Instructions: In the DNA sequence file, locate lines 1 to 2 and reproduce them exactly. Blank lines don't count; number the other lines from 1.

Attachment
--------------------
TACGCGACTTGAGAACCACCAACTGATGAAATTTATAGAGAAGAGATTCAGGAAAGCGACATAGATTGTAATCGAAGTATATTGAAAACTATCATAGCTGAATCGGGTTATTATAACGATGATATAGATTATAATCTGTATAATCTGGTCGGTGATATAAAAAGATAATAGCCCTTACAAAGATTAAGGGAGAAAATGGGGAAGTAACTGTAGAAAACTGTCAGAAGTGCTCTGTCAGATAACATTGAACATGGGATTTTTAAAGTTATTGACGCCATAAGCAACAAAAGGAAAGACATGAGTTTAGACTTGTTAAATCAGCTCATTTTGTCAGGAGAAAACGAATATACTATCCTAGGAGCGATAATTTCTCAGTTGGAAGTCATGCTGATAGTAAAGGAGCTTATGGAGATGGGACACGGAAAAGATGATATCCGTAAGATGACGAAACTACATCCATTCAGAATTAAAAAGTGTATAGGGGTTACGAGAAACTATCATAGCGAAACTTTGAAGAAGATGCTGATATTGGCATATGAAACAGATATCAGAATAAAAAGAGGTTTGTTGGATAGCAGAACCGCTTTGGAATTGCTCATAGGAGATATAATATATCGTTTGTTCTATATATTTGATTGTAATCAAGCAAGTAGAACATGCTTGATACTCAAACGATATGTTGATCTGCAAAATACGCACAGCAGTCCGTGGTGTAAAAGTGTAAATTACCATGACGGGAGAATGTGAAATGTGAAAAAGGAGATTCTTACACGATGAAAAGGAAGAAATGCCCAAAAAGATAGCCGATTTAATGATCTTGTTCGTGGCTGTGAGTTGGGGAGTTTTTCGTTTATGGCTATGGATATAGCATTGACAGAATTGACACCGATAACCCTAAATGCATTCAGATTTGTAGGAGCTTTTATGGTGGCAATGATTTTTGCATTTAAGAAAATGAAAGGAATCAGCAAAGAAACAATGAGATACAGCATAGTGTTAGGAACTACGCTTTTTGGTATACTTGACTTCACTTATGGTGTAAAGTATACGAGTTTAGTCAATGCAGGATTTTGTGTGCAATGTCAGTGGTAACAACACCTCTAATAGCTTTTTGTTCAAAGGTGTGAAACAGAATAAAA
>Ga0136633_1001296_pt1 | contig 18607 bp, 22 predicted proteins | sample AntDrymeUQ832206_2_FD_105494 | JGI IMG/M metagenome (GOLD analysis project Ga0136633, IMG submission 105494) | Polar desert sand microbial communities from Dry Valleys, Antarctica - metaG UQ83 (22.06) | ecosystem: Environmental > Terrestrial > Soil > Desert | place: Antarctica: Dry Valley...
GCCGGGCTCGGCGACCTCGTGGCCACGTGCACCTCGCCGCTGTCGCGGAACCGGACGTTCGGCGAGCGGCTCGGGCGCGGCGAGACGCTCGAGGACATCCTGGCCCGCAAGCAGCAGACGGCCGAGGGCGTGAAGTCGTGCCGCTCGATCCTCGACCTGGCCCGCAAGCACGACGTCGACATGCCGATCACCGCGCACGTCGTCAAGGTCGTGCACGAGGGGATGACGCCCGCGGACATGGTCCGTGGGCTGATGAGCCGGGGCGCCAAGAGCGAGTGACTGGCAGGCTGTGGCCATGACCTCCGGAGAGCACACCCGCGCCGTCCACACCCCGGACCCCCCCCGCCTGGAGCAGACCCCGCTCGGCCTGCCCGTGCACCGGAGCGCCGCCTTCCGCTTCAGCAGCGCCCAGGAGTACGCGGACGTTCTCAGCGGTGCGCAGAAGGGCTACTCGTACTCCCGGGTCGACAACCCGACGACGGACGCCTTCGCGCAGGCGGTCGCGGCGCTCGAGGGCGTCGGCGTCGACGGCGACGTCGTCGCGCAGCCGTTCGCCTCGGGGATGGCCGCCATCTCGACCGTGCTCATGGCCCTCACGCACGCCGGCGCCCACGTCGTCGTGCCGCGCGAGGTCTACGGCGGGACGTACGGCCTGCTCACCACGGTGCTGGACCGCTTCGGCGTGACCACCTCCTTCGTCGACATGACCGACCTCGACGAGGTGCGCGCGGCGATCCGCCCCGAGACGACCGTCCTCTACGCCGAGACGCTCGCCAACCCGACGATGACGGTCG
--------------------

TACGCGACTTGAGAACCACCAACTGATGAAATTTATAGAGAAGAGATTCAGGAAAGCGACATAGATTGTAATCGAAGTATATTGAAAACTATCATAGCTGAATCGGGTTATTATAACGATGATATAGATTATAATCTGTATAATCTGGTCGGTGATATAAAAAGATAATAGCCCTTACAAAGATTAAGGGAGAAAATGGGGAAGTAACTGTAGAAAACTGTCAGAAGTGCTCTGTCAGATAACATTGAACATGGGATTTTTAAAGTTATTGACGCCATAAGCAACAAAAGGAAAGACATGAGTTTAGACTTGTTAAATCAGCTCATTTTGTCAGGAGAAAACGAATATACTATCCTAGGAGCGATAATTTCTCAGTTGGAAGTCATGCTGATAGTAAAGGAGCTTATGGAGATGGGACACGGAAAAGATGATATCCGTAAGATGACGAAACTACATCCATTCAGAATTAAAAAGTGTATAGGGGTTACGAGAAACTATCATAGCGAAACTTTGAAGAAGATGCTGATATTGGCATATGAAACAGATATCAGAATAAAAAGAGGTTTGTTGGATAGCAGAACCGCTTTGGAATTGCTCATAGGAGATATAATATATCGTTTGTTCTATATATTTGATTGTAATCAAGCAAGTAGAACATGCTTGATACTCAAACGATATGTTGATCTGCAAAATACGCACAGCAGTCCGTGGTGTAAAAGTGTAAATTACCATGACGGGAGAATGTGAAATGTGAAAAAGGAGATTCTTACACGATGAAAAGGAAGAAATGCCCAAAAAGATAGCCGATTTAATGATCTTGTTCGTGGCTGTGAGTTGGGGAGTTTTTCGTTTATGGCTATGGATATAGCATTGACAGAATTGACACCGATAACCCTAAATGCATTCAGATTTGTAGGAGCTTTTATGGTGGCAATGATTTTTGCATTTAAGAAAATGAAAGGAATCAGCAAAGAAACAATGAGATACAGCATAGTGTTAGGAACTACGCTTTTTGGTATACTTGACTTCACTTATGGTGTAAAGTATACGAGTTTAGTCAATGCAGGATTTTGTGTGCAATGTCAGTGGTAACAACACCTCTAATAGCTTTTTGTTCAAAGGTGTGAAACAGAATAAAA
>Ga0136633_1001296_pt1 | contig 18607 bp, 22 predicted proteins | sample AntDrymeUQ832206_2_FD_105494 | JGI IMG/M metagenome (GOLD analysis project Ga0136633, IMG submission 105494) | Polar desert sand microbial communities from Dry Valleys, Antarctica - metaG UQ83 (22.06) | ecosystem: Environmental > Terrestrial > Soil > Desert | place: Antarctica: Dry Valley...